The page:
AUBURN – Mary Lightfine is a registered nurse and international volunteer who has responded to war and disaster in over a dozen of the world’s most dangerous hot-spots, including Somalia, Afghanistan, Pakistan, Rwanda, Liberia, Kenya and Uganda.
Lightfine will speak about her experiences Wednesday, Sept. 15, from 11:30 a.m. to 1:30 p.m. in room 2222 of the Auburn Student Center. Sponsored by the Women’s Studies Program in Auburn University’s College of Liberal Arts, this event will include lunch and is free and open to the public.
Lightfine is a veteran of the Nobel Peace Prize-winning organization Doctors Without Borders and founder and president of the non-profit charity Volunteers Without Boundaries. She has chronicled some of her more harrowing encounters in the book “Nurses, Nomads and Warlords.”
Over the course of almost a dozen years of international work, she has been ambushed and shot at in Somalia, has delivered babies in the jungles of Sri Lanka and traveled by jeep, foot and donkey in the mountains of Afghanistan to help its isolated inhabitants. She brought food to remote villages by helicopter in Nicaragua and Louisiana after the hurricanes, and to starving refugees in South Sudan following the destruction of their villages by civil war.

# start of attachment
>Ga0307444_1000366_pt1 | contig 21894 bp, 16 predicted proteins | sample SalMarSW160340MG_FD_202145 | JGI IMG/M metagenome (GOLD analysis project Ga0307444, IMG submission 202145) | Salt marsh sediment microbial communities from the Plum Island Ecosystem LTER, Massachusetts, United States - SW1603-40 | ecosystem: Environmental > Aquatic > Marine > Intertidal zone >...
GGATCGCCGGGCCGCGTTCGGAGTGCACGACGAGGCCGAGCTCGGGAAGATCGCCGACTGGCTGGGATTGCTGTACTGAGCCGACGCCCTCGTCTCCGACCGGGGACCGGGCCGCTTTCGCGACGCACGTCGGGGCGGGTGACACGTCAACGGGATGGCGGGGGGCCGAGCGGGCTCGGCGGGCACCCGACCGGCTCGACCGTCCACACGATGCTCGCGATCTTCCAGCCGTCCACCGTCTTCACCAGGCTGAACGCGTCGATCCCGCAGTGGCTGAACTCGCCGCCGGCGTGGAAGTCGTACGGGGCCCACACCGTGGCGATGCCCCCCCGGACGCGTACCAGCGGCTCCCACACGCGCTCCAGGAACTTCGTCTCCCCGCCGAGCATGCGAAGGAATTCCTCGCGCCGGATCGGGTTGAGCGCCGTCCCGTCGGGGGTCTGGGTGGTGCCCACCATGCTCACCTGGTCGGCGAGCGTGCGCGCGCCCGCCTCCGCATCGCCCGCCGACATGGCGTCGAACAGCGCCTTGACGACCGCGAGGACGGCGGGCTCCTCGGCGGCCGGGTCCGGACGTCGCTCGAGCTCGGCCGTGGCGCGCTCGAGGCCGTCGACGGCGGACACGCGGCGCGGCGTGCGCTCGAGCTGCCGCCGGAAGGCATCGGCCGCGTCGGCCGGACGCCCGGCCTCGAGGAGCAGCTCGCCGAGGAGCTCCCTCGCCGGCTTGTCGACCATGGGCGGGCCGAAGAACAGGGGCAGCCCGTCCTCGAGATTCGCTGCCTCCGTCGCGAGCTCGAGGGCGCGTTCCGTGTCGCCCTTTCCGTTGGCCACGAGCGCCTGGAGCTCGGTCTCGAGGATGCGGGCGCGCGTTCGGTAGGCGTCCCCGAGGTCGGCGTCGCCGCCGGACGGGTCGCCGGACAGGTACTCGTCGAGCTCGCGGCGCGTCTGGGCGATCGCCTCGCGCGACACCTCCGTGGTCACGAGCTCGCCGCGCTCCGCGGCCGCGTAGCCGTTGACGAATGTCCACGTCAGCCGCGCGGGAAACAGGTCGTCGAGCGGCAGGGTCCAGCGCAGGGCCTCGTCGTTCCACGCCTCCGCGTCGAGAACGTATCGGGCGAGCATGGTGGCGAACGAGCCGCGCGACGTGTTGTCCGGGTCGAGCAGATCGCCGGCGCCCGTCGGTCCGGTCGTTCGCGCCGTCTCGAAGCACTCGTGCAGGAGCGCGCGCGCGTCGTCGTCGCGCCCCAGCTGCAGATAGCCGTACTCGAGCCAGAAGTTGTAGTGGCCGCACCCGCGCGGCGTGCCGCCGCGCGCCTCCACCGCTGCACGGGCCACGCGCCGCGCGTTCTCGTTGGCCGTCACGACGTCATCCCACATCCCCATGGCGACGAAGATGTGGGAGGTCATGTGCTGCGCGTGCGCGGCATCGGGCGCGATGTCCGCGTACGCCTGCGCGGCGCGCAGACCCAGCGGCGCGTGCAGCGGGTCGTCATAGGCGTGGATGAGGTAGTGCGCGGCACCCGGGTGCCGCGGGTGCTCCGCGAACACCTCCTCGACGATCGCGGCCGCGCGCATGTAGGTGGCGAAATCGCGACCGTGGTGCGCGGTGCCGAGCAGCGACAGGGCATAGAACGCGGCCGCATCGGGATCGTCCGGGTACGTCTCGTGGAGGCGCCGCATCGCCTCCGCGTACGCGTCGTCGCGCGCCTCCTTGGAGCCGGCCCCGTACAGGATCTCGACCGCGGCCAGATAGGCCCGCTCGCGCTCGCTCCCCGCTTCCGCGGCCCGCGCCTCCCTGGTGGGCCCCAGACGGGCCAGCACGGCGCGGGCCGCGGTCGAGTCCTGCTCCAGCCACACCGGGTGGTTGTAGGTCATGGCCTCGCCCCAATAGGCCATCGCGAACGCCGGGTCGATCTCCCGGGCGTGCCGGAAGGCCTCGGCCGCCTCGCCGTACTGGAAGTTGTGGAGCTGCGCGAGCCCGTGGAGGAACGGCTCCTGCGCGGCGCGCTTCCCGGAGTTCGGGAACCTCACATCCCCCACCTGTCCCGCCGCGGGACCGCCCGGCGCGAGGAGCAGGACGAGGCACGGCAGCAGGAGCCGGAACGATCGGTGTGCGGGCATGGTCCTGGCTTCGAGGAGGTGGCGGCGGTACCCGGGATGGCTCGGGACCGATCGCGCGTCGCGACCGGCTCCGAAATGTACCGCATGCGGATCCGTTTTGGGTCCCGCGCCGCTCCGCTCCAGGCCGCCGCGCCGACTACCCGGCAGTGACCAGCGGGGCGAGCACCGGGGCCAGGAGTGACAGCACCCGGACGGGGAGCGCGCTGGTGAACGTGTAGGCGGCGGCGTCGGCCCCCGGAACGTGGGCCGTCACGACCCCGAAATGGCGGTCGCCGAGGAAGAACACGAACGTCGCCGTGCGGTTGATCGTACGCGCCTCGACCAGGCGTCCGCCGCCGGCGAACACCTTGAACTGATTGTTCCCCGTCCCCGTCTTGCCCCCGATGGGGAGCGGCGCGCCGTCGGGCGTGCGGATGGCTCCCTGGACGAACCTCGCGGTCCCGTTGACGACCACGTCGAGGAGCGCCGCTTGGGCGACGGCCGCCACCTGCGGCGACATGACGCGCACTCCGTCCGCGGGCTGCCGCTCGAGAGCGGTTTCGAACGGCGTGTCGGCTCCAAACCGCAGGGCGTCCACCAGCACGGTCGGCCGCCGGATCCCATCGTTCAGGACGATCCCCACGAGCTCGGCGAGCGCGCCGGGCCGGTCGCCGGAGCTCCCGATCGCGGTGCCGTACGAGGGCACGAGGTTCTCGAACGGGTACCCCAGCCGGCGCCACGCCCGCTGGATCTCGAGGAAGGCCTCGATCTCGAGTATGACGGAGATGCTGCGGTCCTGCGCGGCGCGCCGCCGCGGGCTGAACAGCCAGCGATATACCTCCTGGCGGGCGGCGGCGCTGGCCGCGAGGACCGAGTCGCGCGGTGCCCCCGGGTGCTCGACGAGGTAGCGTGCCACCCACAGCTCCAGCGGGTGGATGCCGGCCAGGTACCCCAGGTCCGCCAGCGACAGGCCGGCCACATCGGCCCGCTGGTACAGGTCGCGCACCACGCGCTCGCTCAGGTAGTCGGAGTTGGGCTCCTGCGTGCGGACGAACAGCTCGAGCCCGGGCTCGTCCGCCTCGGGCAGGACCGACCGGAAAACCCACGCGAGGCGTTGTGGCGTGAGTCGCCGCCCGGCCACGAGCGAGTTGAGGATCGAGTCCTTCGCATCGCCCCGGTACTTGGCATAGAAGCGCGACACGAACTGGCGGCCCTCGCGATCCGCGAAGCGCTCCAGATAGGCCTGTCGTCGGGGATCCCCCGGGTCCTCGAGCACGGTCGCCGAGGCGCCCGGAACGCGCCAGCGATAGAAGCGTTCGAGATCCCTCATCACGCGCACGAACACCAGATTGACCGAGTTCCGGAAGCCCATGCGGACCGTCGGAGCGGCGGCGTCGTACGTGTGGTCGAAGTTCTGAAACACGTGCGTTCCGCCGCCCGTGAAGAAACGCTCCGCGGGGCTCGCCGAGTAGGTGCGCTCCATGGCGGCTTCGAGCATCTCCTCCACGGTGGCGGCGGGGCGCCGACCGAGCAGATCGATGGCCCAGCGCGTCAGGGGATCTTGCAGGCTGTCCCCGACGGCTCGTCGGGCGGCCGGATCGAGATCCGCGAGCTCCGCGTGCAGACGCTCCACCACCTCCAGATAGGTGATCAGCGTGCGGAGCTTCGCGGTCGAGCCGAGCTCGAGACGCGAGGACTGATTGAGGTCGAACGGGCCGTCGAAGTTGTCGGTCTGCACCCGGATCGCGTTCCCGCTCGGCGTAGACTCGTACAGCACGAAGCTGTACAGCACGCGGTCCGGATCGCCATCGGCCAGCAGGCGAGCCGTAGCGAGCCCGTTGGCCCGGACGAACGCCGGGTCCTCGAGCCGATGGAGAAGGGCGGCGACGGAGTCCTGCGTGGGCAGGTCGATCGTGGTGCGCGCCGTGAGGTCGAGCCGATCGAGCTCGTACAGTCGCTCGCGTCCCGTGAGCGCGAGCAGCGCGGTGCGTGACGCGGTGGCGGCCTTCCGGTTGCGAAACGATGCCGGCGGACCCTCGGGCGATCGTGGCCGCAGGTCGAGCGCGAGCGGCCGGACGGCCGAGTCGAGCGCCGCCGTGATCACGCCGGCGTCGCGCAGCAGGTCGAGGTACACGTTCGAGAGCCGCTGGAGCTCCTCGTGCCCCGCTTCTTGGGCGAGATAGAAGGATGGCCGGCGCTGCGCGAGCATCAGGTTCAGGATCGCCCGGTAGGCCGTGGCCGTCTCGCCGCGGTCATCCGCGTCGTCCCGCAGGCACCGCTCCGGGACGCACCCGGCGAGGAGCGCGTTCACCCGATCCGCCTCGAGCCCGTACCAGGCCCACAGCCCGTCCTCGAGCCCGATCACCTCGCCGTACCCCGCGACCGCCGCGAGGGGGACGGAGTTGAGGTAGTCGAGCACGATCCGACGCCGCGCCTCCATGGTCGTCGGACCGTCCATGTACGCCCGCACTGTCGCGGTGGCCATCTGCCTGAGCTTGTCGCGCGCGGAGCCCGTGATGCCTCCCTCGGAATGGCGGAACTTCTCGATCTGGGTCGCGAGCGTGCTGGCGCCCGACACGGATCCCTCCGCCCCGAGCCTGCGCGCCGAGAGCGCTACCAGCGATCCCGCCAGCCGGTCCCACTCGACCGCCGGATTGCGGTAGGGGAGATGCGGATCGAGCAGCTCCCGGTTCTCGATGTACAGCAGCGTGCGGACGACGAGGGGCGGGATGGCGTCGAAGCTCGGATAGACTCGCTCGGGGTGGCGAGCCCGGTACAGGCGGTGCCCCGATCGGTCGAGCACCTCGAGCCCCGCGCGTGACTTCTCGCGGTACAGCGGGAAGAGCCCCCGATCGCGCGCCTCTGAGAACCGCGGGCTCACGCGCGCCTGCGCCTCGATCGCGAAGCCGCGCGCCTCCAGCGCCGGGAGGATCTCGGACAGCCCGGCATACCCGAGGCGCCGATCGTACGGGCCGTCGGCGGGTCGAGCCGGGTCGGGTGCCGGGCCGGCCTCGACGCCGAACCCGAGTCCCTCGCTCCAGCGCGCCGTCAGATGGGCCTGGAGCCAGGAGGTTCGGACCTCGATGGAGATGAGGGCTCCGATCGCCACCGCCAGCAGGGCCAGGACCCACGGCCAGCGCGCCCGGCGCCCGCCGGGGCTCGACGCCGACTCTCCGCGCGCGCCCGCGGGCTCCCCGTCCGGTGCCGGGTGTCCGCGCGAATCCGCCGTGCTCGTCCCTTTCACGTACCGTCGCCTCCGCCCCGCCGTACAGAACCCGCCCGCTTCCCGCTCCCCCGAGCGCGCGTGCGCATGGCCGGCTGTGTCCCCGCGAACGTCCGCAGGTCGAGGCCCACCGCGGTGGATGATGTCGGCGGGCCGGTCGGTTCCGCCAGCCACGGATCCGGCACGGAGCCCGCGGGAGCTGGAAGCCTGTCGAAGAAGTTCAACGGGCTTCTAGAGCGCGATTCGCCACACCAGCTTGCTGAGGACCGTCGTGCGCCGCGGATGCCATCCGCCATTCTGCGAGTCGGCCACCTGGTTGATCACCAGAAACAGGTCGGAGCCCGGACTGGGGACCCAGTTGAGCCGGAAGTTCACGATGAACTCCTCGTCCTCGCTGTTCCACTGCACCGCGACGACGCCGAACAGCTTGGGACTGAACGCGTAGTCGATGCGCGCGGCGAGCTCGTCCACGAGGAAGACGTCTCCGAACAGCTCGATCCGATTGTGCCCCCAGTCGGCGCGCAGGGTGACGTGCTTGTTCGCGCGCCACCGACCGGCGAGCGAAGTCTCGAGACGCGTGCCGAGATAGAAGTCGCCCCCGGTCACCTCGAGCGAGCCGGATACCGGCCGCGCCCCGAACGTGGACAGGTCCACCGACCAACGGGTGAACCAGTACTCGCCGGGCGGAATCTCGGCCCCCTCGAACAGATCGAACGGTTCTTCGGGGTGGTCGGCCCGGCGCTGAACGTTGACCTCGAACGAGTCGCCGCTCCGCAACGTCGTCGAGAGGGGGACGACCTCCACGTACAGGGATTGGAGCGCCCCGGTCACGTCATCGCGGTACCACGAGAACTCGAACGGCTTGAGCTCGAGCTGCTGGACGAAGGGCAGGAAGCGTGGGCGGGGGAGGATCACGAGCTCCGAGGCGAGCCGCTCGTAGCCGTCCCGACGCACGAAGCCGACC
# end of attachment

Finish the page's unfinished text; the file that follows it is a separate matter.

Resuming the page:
Ruth Crocker, professor of history and director of the Women’s Studies Program says that Lightfine’s visit to Auburn inaugurates Women’s Studies programming around the themes suggested by the book “Three Cups of Tea,” which is part of this fall’s Auburn Connects! Common Book Program.
For more information about Auburn Connects! The Common Book Program, go to http://www.auburn.edu/auburnconnects/about.html.